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Fight #ClimateChange; Educate and Empower Girls
Education Education Building partnership

I think all would agree with me that education for men and women should equilly. 

Girls and women bear the brunt of climate change impacts. Natural disasters kill more women than men: an estimated 90 percent of those killed in some weather-related disasters were female. The effects of climate change on natural resources can also further exacerbate existing gender inequalities. Girls may be kept out of school to fetch water, as droughts drive them to walk farther and farther to find it. Seeking to stretch scarce household resources, families may marry off their daughters before the legal age and they may become more vulnerable to human trafficking after natural disasters.

Can investing in education for girls make the difference between life and death?

Investing in girls’ education can not only reduce girls’ and women’s vulnerability to weather-related disasters, it can also address the underlying gender inequalities that increase their marginalization and exploitation in the face of climate change. In our new report, Three platforms for girls’ education in climate strategies, we argue that investing in education for girls can make the difference between life and death: from developing life-saving skills like literacy and risk assessment, to more complex competencies like the ability to negotiate against early marriage and advocate for their personal rights. It’s time to begin expanding our climate strategies beyond technical solutions, like developing renewable energies, to include sociological solutions, like investing in girls’ education.

Is there a neglected correlation with the climate?

On a macro level, girls’ education may play a much larger role in a country’s resilience to climate change than currently understood. Our back-of-the-envelope calculations suggest that for every additional year of schooling a girl receives, on average, her country’s resilience to climate disasters (as measured by the ND-GAIN Index) improves by a significant 3.2 points. This correlation between a country’s female education levels and its resilience to climate disasters is stronger in countries where girls have achieved at least 10 years of schooling on average. More analysis of this correlation is needed to understand the other factors involved and to identify any causal relationships, but the work of William Butz and his colleagues at the Wittgenstein Center finds similar relationships between educational attainment and adaptive capacity.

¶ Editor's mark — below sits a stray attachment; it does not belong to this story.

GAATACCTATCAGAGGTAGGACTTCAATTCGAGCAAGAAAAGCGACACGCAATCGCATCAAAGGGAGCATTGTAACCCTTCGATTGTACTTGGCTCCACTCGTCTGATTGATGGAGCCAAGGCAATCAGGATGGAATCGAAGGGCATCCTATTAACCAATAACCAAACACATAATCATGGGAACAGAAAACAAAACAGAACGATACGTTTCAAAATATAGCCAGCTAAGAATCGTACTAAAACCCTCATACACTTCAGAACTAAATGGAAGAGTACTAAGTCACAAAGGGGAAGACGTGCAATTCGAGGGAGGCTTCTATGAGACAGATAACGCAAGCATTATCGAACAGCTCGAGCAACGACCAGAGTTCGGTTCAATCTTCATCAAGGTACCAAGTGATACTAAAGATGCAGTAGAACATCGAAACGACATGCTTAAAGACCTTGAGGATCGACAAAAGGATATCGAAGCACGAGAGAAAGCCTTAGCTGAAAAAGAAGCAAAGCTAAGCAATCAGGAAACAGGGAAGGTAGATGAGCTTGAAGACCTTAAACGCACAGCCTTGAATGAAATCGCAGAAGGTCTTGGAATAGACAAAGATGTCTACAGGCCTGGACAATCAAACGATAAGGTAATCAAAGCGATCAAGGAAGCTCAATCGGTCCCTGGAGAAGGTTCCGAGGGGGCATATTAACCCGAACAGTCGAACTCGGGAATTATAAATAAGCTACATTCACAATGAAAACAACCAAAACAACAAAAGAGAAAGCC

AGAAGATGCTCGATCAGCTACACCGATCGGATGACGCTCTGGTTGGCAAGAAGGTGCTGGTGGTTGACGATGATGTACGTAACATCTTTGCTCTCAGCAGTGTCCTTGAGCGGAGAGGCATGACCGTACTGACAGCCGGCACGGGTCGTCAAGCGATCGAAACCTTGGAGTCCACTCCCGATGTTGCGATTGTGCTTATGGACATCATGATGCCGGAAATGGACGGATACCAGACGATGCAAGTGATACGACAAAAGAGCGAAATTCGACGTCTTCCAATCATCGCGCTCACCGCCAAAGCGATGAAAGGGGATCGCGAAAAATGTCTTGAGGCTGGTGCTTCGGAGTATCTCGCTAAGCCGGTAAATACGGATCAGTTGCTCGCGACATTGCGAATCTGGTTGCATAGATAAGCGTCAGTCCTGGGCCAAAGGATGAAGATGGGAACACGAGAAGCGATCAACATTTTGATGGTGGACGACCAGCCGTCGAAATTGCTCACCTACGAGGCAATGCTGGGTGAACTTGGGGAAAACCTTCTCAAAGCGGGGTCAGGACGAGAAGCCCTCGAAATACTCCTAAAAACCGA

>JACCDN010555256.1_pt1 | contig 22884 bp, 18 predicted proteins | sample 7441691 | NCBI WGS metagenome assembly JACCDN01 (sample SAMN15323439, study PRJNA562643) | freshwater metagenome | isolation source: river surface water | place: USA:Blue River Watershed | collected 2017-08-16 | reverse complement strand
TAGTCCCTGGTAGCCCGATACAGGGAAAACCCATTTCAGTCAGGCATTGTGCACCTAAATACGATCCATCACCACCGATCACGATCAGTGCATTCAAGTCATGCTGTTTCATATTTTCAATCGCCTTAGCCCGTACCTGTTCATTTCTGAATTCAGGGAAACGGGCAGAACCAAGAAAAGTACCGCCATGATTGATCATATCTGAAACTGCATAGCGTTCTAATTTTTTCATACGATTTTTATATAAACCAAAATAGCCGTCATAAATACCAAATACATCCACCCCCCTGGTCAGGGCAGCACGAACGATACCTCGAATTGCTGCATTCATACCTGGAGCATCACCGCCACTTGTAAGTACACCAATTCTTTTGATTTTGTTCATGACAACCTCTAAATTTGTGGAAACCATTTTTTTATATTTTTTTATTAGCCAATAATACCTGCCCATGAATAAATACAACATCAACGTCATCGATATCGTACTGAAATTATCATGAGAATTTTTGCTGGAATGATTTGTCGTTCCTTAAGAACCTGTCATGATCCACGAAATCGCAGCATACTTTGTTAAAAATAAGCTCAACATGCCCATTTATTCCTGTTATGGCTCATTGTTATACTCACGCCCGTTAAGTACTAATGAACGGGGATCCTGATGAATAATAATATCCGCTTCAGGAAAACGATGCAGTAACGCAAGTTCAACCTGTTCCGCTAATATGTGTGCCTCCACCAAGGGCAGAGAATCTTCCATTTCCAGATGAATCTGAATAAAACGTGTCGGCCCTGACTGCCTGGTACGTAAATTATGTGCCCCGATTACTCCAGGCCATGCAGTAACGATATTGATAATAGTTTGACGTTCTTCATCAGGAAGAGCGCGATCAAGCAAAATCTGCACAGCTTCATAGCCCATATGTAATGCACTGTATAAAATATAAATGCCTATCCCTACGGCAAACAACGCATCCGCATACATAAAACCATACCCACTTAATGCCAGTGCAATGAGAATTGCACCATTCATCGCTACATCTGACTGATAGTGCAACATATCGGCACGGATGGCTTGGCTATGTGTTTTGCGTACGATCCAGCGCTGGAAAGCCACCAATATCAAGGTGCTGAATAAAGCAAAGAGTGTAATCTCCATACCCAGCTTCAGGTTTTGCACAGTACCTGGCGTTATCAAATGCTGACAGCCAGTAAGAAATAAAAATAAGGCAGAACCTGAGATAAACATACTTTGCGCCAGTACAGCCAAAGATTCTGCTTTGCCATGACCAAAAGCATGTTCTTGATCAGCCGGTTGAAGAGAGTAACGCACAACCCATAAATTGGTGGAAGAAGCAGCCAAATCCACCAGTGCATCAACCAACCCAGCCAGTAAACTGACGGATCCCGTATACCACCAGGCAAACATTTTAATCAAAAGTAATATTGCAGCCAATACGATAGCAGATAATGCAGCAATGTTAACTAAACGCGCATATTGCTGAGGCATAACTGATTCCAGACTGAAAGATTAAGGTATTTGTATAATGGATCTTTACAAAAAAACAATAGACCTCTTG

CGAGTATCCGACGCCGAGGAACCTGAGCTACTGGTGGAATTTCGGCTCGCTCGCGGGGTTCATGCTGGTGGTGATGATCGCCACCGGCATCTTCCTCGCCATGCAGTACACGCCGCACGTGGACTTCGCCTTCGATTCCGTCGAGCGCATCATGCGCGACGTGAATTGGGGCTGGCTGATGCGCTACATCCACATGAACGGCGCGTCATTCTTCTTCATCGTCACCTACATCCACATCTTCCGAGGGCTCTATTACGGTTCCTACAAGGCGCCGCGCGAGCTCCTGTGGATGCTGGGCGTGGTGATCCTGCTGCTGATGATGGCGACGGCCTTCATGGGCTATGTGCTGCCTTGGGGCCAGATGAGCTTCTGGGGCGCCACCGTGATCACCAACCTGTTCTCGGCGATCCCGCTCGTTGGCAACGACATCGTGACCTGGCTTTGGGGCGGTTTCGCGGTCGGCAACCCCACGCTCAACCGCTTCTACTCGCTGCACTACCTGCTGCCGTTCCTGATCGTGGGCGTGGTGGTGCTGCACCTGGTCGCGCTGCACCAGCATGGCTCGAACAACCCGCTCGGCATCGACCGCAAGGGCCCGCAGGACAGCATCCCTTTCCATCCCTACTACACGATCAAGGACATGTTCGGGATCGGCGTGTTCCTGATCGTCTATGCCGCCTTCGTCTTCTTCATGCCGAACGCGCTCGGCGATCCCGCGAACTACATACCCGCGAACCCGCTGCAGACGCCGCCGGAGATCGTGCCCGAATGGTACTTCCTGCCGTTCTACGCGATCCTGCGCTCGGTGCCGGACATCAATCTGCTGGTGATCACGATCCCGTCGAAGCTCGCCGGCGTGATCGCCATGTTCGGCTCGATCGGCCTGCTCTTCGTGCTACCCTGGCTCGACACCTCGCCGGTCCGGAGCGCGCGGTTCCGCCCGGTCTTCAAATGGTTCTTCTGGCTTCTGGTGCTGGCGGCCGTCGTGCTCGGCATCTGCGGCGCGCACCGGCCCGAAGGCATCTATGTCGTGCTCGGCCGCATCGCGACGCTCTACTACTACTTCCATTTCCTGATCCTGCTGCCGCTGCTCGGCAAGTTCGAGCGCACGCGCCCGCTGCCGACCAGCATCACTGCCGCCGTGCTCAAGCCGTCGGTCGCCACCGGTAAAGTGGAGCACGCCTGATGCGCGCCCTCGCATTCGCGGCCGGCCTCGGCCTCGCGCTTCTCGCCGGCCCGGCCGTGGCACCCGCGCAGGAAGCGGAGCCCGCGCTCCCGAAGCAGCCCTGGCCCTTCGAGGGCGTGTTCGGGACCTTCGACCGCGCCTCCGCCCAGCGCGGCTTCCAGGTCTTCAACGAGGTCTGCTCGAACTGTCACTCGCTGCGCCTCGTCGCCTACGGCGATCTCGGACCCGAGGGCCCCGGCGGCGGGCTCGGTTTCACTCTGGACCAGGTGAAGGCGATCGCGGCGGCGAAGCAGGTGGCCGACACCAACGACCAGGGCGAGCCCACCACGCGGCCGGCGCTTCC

Investing in girls’ education for climate action promises to increase humanity’s capacity to develop diverse technical and sociological solutions for adapting to and mitigating climate change. But thus far, early life solutions for girls have largely been neglected; when female vulnerability is acknowledged at all, global efforts have focused on adult females, not girls. While the global community has recognized that achieving the Sustainable Development Goals requires multi-sectoral action, climate strategies have failed to integrate other sectors on the whole.

What are the three platforms for integrating girls’ education and #climatechange?

Our report lays out three action platforms through which actors from the gender, education, and climate sectors can collaborate and support girls as agents of change:

 - Promote girls’ reproductive rights to ensure equitable climate action
 - A clear link exists between higher levels of female education and lower rates of fertility
 - The intersection that has captivated the education and demographic communities alike is the role of fertility: A clear link exists between higher levels of female education and lower rates of fertility. But, efforts that aim merely to         reduce fertility rates and stabilize population growth without respecting reproductive rights are complicated by globally shared ethical concerns. It is crucial that actors approach increasing access to reproductive health from a               gender justice and rights-based perspective, delivered through quality girls’ education programming.